Friday, December 21, 2018

USDA unveils proposal to limit states' ability to grant some SNAP waivers, reviving failed Farm Bill provision

Though tighter restrictions on SNAP recipients didn't make it to the final version of the 2018 Farm Bill, the Trump administration has introduced a proposal that accomplishes much the same. Yesterday the Department of Agriculture "announced a proposal aimed at limiting states’ ability to waive existing work requirements for certain food-stamp recipients — essentially giving the House GOP some of what they sought in the Farm Bill. Not coincidentally, it’s happening the same day as the White House farm bill signing ceremony," Ryan McCrimmon reports for Politico.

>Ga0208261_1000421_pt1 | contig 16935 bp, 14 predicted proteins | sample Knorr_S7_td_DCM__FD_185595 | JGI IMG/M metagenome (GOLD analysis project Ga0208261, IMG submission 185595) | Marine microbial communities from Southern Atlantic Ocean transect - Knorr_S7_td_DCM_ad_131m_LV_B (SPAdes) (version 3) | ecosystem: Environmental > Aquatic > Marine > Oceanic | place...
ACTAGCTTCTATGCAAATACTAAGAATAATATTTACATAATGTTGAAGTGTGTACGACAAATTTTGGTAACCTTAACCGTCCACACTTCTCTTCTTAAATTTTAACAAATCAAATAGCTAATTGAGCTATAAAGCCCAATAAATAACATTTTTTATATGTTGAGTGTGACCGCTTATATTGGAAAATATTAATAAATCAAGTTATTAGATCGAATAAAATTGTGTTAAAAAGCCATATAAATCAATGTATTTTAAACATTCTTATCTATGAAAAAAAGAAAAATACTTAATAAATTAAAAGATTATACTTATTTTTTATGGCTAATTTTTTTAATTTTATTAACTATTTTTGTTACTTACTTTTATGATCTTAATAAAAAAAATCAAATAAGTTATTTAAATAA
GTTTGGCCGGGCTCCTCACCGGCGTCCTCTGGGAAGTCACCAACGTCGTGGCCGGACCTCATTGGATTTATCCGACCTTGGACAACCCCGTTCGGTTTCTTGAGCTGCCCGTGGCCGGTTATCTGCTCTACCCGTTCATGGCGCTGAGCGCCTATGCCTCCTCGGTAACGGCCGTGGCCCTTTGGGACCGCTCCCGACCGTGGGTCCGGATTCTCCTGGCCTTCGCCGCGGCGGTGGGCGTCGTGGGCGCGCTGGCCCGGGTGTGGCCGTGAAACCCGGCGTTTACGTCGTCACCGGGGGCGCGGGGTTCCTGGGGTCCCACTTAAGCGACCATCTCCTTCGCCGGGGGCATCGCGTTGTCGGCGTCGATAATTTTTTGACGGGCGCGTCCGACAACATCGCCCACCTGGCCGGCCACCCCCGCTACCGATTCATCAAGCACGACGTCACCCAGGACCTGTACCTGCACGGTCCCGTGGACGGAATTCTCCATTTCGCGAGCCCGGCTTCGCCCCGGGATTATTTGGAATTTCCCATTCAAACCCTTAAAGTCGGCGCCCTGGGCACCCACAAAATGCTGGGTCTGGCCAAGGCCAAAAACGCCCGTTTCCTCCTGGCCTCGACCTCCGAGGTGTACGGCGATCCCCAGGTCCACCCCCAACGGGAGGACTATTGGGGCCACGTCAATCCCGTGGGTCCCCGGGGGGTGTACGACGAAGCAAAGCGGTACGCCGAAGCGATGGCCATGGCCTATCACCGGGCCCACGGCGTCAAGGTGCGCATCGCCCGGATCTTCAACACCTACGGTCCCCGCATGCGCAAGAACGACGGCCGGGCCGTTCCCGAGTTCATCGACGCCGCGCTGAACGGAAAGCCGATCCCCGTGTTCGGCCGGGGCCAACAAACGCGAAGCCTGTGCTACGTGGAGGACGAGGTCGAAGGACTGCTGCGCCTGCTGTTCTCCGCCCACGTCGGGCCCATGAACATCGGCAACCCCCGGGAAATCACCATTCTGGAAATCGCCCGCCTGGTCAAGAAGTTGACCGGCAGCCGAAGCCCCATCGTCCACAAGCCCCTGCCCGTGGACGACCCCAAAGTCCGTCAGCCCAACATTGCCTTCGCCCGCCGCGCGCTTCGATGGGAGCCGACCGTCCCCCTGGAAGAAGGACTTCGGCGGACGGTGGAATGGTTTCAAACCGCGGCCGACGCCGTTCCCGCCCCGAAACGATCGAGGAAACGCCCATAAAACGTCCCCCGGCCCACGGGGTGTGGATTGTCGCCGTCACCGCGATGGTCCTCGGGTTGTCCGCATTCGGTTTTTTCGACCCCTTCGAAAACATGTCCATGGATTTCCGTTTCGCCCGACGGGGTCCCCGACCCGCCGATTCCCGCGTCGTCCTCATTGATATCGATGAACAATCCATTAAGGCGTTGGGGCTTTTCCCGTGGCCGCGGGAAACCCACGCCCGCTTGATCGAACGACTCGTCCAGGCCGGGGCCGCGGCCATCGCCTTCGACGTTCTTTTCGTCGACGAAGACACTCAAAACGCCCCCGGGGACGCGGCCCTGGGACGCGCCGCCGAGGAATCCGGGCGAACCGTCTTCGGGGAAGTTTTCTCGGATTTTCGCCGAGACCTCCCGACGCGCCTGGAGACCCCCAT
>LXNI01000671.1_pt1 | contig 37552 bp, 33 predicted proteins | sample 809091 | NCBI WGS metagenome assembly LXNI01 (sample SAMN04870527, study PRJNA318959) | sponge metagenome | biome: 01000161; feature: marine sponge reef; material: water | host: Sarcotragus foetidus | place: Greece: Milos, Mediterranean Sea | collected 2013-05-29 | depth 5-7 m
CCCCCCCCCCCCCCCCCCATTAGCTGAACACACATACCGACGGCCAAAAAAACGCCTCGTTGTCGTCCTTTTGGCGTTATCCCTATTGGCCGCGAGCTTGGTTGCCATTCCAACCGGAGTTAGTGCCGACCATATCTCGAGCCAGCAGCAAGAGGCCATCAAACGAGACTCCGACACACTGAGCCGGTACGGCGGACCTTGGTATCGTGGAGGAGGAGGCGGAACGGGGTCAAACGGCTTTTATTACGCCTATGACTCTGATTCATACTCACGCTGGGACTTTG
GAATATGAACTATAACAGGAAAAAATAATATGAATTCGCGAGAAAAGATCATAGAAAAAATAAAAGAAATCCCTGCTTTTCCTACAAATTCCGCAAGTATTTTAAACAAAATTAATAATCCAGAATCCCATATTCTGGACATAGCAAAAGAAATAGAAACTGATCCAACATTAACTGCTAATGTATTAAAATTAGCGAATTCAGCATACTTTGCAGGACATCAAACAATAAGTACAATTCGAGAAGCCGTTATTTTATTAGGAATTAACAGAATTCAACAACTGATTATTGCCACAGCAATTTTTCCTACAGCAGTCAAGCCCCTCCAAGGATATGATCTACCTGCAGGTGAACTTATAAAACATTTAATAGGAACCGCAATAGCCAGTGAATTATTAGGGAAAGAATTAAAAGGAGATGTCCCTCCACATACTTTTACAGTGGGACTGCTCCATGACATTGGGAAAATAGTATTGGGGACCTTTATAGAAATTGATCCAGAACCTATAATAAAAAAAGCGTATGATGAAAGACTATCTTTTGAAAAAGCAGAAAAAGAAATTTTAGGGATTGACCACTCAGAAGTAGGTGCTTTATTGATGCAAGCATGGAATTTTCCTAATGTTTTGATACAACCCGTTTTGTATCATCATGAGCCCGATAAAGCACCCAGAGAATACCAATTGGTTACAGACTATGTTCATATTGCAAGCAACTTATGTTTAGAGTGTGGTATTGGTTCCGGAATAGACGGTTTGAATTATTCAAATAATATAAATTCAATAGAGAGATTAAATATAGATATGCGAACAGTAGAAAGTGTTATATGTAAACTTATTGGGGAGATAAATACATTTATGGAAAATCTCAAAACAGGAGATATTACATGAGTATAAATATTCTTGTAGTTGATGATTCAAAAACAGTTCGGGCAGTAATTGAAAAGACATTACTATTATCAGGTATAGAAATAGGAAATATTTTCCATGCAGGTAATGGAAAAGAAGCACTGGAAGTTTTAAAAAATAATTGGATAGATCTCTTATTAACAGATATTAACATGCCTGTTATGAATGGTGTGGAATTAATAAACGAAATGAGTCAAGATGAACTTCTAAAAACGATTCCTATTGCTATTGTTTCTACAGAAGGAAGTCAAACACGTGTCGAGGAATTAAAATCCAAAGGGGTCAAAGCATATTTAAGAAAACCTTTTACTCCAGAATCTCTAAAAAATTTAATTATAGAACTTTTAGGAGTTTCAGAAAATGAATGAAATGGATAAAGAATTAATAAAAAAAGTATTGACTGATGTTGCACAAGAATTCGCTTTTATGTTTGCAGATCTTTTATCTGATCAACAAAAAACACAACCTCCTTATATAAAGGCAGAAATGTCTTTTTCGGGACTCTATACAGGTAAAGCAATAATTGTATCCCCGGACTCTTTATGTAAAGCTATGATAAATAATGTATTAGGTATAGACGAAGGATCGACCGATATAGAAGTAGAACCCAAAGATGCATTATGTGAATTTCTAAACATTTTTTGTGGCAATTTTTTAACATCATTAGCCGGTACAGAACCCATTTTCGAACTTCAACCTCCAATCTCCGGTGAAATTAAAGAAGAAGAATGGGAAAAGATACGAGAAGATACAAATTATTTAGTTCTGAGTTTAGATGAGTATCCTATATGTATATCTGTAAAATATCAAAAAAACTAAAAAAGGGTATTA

Under current law, able-bodied adults without dependents (ABAWDs) can't be in the Supplemental Nutrition Assistance Program, formerly called food stamps, for more than there months in a three-year period unless they're students, in training, or working 80 hours a month. States can waive that time limit when there aren't many jobs available, but the proposed rule would tighten criteria states must meet when applying for those waivers.

If the proposal is implemented, the USDA estimates 755,000 able-bodied adults without dependents would lose SNAP benefits over three years, and that the plan will save $15 billion over the next decade, McCrimmon reports. But the restrictions would likely end up hurting SNAP recipients who already work. Most ABAWDs are in the labor force, with very few working less than 20 hours a week or always unemployed, economist Lauren Bauer reports for Brookings.

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